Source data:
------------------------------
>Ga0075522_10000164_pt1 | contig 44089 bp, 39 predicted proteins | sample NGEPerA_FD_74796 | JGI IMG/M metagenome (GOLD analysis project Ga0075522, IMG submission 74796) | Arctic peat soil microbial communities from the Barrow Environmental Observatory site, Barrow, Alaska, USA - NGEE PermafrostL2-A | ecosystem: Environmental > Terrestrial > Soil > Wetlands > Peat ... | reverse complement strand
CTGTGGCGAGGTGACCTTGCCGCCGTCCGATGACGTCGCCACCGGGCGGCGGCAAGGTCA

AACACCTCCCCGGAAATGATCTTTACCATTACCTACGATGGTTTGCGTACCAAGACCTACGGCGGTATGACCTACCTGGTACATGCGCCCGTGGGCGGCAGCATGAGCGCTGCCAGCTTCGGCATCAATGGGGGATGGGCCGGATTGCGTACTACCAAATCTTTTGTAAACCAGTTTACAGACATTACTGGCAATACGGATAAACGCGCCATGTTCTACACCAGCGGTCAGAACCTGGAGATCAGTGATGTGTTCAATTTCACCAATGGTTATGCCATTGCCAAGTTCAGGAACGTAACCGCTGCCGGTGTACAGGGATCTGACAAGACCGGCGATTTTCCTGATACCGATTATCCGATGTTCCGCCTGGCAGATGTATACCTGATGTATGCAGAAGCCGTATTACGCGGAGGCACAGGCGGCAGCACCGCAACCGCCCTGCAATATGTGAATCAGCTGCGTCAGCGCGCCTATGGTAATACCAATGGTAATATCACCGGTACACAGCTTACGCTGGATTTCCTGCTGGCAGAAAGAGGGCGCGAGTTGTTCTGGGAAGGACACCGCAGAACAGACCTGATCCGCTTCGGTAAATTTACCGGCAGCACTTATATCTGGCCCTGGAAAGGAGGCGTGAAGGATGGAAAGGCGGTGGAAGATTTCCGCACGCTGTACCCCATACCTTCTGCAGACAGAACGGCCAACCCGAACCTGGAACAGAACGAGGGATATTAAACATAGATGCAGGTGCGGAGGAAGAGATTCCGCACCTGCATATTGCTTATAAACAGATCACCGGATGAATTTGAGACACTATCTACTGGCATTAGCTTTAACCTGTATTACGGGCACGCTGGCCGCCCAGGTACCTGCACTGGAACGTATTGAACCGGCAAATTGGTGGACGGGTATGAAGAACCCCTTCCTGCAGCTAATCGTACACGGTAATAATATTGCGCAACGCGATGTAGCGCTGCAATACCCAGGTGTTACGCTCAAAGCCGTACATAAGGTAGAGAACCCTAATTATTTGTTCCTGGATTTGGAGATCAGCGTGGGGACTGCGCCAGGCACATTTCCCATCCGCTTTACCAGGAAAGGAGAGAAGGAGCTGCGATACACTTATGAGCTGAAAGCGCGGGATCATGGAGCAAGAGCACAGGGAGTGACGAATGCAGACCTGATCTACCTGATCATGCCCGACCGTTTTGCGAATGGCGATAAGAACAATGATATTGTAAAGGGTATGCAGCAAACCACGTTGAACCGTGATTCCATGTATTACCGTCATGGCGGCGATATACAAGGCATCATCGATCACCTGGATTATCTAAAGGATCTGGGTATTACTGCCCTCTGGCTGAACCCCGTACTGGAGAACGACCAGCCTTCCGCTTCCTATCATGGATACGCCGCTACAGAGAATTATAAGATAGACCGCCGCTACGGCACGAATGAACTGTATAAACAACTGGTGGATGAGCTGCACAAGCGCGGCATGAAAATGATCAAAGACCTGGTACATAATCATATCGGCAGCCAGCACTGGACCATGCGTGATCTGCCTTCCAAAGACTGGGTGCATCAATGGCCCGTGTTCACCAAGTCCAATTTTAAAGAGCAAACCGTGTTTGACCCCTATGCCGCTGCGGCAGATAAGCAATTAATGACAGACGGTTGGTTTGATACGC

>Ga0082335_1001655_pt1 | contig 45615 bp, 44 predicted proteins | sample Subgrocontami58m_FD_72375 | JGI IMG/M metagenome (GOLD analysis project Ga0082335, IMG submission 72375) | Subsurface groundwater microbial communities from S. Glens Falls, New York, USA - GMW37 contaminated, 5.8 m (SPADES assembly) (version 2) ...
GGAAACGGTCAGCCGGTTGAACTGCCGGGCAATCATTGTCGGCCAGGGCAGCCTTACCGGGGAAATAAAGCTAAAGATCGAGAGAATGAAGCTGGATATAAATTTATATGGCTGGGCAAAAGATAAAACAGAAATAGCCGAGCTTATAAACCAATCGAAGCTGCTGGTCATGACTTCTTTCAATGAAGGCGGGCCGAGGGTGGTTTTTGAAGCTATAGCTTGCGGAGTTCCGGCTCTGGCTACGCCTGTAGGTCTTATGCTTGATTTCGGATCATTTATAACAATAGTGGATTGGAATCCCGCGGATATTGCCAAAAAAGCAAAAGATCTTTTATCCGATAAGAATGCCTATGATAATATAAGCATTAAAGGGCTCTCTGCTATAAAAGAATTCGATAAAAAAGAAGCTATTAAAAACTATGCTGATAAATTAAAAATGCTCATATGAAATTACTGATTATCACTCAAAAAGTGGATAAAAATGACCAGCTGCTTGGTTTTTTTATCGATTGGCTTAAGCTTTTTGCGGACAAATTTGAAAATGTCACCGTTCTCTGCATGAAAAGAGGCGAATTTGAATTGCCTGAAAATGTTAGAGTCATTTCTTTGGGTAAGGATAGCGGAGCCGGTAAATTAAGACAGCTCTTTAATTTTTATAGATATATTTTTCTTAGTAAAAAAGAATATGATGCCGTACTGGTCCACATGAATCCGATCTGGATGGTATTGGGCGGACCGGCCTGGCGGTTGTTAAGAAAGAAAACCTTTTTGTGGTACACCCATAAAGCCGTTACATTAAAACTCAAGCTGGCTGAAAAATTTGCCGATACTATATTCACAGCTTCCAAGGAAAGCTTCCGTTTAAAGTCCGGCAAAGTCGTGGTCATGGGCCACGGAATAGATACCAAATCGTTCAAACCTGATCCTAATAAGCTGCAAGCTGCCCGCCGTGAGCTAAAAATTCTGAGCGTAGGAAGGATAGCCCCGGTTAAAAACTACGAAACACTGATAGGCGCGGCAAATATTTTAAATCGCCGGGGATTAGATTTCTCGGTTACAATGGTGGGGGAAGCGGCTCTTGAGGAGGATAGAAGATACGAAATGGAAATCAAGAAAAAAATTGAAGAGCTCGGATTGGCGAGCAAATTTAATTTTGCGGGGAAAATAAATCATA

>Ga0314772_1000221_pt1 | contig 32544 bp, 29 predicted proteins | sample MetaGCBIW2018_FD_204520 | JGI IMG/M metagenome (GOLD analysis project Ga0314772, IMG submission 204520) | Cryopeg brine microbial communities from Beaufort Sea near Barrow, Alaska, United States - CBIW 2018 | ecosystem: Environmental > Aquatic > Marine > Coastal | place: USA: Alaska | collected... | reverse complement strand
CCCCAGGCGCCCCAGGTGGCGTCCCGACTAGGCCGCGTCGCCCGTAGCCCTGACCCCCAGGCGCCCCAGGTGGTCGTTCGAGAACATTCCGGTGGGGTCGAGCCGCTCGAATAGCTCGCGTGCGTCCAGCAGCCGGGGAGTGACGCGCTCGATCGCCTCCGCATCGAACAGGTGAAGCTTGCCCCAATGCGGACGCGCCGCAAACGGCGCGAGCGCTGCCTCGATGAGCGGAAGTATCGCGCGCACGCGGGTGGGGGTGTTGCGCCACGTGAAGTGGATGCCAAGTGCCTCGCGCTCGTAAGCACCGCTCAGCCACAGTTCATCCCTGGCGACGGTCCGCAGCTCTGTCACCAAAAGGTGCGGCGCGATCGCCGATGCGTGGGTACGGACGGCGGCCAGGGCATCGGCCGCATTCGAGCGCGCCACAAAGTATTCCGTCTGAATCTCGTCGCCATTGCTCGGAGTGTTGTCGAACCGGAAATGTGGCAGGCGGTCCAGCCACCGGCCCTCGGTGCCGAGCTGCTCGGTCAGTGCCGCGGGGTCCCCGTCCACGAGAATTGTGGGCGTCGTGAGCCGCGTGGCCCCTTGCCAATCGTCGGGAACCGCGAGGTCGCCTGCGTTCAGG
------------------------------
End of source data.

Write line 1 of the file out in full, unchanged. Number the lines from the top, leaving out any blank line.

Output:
>Ga0075522_10000164_pt1 | contig 44089 bp, 39 predicted proteins | sample NGEPerA_FD_74796 | JGI IMG/M metagenome (GOLD analysis project Ga0075522, IMG submission 74796) | Arctic peat soil microbial communities from the Barrow Environmental Observatory site, Barrow, Alaska, USA - NGEE PermafrostL2-A | ecosystem: Environmental > Terrestrial > Soil > Wetlands > Peat ... | reverse complement strand